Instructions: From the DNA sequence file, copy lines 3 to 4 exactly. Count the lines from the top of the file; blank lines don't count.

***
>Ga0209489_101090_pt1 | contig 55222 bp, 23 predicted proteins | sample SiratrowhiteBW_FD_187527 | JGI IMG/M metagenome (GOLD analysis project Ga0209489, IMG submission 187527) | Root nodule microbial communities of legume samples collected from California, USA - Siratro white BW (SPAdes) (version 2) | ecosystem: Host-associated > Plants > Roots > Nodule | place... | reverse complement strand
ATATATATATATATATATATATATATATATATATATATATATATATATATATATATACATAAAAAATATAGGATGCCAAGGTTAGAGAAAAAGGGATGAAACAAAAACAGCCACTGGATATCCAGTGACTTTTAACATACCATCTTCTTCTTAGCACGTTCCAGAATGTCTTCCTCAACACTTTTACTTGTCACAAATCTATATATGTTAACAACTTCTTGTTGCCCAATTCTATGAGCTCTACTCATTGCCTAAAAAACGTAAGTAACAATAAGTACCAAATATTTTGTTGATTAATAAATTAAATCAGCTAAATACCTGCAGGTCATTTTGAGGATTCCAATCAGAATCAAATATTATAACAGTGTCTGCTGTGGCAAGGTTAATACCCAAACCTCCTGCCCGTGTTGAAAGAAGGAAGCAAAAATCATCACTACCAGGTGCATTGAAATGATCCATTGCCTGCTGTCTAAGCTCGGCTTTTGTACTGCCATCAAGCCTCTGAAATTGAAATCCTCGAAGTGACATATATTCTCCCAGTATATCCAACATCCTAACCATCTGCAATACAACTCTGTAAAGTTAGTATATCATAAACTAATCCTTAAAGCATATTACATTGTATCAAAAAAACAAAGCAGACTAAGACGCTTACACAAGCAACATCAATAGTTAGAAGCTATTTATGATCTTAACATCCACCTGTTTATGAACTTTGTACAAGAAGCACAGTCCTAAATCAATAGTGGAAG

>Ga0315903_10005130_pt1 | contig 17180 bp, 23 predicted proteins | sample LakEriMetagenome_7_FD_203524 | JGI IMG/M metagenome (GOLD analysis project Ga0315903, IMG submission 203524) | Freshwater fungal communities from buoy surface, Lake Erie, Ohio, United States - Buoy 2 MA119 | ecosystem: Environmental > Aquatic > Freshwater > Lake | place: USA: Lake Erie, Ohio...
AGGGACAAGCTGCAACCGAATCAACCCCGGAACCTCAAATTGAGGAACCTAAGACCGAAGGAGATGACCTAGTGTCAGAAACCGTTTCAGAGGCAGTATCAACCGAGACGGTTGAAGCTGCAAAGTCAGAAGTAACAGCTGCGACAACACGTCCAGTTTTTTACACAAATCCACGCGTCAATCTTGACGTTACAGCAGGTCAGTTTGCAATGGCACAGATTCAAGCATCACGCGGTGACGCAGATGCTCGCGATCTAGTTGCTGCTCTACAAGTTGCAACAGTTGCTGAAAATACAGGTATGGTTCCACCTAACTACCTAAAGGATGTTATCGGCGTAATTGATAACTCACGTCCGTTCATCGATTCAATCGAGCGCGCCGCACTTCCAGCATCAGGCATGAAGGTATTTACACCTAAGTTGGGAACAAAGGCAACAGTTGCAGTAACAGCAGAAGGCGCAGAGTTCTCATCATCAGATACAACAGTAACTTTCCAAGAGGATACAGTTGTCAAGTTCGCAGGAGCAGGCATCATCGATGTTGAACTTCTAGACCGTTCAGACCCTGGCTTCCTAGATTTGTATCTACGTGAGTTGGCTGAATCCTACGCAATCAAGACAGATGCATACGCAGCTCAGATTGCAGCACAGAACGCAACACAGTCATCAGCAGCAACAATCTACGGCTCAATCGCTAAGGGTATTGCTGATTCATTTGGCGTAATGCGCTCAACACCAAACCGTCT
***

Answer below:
>Ga0315903_10005130_pt1 | contig 17180 bp, 23 predicted proteins | sample LakEriMetagenome_7_FD_203524 | JGI IMG/M metagenome (GOLD analysis project Ga0315903, IMG submission 203524) | Freshwater fungal communities from buoy surface, Lake Erie, Ohio, United States - Buoy 2 MA119 | ecosystem: Environmental > Aquatic > Freshwater > Lake | place: USA: Lake Erie, Ohio...
AGGGACAAGCTGCAACCGAATCAACCCCGGAACCTCAAATTGAGGAACCTAAGACCGAAGGAGATGACCTAGTGTCAGAAACCGTTTCAGAGGCAGTATCAACCGAGACGGTTGAAGCTGCAAAGTCAGAAGTAACAGCTGCGACAACACGTCCAGTTTTTTACACAAATCCACGCGTCAATCTTGACGTTACAGCAGGTCAGTTTGCAATGGCACAGATTCAAGCATCACGCGGTGACGCAGATGCTCGCGATCTAGTTGCTGCTCTACAAGTTGCAACAGTTGCTGAAAATACAGGTATGGTTCCACCTAACTACCTAAAGGATGTTATCGGCGTAATTGATAACTCACGTCCGTTCATCGATTCAATCGAGCGCGCCGCACTTCCAGCATCAGGCATGAAGGTATTTACACCTAAGTTGGGAACAAAGGCAACAGTTGCAGTAACAGCAGAAGGCGCAGAGTTCTCATCATCAGATACAACAGTAACTTTCCAAGAGGATACAGTTGTCAAGTTCGCAGGAGCAGGCATCATCGATGTTGAACTTCTAGACCGTTCAGACCCTGGCTTCCTAGATTTGTATCTACGTGAGTTGGCTGAATCCTACGCAATCAAGACAGATGCATACGCAGCTCAGATTGCAGCACAGAACGCAACACAGTCATCAGCAGCAACAATCTACGGCTCAATCGCTAAGGGTATTGCTGATTCATTTGGCGTAATGCGCTCAACACCAAACCGTCT